Fossil Friday 3/27/15: A protoceratid

VP UF237877b

UF 237877, the right maxilla of Paratoceras coatesi. (Photo © VP FLMNH)

On this Fossil Friday I would like to present a protoceratid, Paratoceras coatesi. The specimen shown here is a right maxilla with the second through fourth premolars (P2-P4) and three molars (M1-M3). It was found at the Centenario Bridge (Cucaracha Formation) and is early Miocene in age.

Protoceratids are extinct artiodactyls that are closely related to camels but whose later forms resembled deer in that they had horns. Although protoceratid fossils are fairly common in Panama, especially in localities such as the Gaillard Cut (Cucaracha Formation), specimens with cranial morphology, an important taxonomic identifier, have not yet been found in Panama.

References:

MacFadden, B. J. North American Miocene Land Mammals from Panama. (2006). Journal of Vertebrate Paleontology 26(3): 720-734.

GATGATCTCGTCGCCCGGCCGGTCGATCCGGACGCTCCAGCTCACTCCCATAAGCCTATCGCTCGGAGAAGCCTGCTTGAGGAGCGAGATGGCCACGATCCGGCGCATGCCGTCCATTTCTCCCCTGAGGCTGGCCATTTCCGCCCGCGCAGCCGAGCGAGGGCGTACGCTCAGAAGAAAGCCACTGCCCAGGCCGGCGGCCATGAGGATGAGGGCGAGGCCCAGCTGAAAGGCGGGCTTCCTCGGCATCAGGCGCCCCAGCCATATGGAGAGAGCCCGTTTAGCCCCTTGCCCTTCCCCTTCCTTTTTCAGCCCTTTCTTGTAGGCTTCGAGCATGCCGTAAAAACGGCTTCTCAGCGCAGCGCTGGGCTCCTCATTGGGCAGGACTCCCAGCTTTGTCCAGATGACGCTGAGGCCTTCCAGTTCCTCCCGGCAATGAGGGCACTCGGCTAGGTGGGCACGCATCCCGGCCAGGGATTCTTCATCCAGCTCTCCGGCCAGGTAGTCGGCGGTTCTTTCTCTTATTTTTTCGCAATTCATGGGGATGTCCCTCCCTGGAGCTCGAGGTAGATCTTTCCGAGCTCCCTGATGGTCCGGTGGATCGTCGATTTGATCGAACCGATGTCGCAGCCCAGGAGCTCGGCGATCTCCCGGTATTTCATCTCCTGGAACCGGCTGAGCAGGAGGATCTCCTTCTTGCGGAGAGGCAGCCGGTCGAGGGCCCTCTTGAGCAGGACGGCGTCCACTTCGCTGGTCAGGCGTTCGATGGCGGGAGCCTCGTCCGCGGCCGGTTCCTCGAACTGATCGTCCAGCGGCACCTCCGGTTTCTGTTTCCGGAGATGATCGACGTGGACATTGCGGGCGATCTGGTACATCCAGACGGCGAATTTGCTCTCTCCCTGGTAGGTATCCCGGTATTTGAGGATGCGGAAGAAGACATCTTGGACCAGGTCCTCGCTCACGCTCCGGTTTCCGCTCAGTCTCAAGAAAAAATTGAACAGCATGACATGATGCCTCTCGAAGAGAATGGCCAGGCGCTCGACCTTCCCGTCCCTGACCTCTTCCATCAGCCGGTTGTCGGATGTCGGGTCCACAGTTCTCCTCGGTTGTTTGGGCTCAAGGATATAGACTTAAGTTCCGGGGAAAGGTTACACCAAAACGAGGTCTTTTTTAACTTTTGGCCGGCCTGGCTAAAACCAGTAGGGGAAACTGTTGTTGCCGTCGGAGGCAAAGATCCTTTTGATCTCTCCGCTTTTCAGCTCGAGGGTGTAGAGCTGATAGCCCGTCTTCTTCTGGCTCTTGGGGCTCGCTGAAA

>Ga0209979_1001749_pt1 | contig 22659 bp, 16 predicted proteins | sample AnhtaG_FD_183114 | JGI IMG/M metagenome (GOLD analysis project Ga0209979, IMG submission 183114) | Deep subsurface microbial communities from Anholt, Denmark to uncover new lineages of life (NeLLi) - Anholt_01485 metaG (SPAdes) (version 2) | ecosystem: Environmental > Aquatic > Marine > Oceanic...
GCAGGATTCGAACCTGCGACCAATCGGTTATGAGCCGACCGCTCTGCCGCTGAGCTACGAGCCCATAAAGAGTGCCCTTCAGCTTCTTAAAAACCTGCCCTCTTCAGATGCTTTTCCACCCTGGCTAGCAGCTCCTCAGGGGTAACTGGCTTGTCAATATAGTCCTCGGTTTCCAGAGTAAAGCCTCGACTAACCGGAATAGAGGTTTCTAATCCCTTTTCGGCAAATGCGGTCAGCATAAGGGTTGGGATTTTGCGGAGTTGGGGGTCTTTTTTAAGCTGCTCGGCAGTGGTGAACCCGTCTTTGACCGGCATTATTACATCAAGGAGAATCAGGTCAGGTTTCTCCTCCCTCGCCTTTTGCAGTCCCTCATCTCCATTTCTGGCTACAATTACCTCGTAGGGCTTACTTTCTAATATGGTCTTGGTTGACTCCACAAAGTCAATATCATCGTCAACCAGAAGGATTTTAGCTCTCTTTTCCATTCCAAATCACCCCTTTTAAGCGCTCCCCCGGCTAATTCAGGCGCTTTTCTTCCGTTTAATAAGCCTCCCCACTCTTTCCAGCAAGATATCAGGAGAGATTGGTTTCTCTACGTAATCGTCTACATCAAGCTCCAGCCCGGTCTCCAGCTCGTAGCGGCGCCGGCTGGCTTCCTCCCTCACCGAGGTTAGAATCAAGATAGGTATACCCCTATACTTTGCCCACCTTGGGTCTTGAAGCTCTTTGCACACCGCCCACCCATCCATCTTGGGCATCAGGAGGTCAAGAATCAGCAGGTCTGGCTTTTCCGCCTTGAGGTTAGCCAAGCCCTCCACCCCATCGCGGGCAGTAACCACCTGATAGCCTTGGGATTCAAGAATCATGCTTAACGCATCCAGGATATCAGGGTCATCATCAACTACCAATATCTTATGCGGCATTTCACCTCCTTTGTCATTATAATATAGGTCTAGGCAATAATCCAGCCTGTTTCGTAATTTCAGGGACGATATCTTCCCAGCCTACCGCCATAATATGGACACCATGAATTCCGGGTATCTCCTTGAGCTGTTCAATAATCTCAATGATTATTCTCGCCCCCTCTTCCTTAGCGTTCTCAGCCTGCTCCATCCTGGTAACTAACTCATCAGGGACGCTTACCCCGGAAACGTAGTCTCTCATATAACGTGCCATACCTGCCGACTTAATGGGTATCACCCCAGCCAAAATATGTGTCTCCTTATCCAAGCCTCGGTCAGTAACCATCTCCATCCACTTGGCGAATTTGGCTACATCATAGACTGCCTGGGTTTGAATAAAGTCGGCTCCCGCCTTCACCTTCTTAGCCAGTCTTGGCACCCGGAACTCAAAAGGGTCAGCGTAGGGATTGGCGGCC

Prothero, D. R. (1998). Protoceratidae. In C. M. Janis, K. M. Scott, L. L. Jacobs (Eds.), Evolution of Tertiary Mammals of North America (pp. 431-8). Cambridge, England: Cambridge University Press.
Rincon, A. F., Bloch, J. I., MacFadden, B. J., Jaramillo, C. A. 2015. New early Miocene protoceratids (Mammalia, Artiodactyla) from Panama. Journal of Vertebrate Paleontology. doi:10.1080/02724634.2015.970688. New early Miocene protoceratids (Mammalia, Artiodactyla) from Panama.
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One thought on “Fossil Friday 3/27/15: A protoceratid

  1. Pingback: Fossil Friday 1/8/16: A protoceratid skull | PCP PIRE

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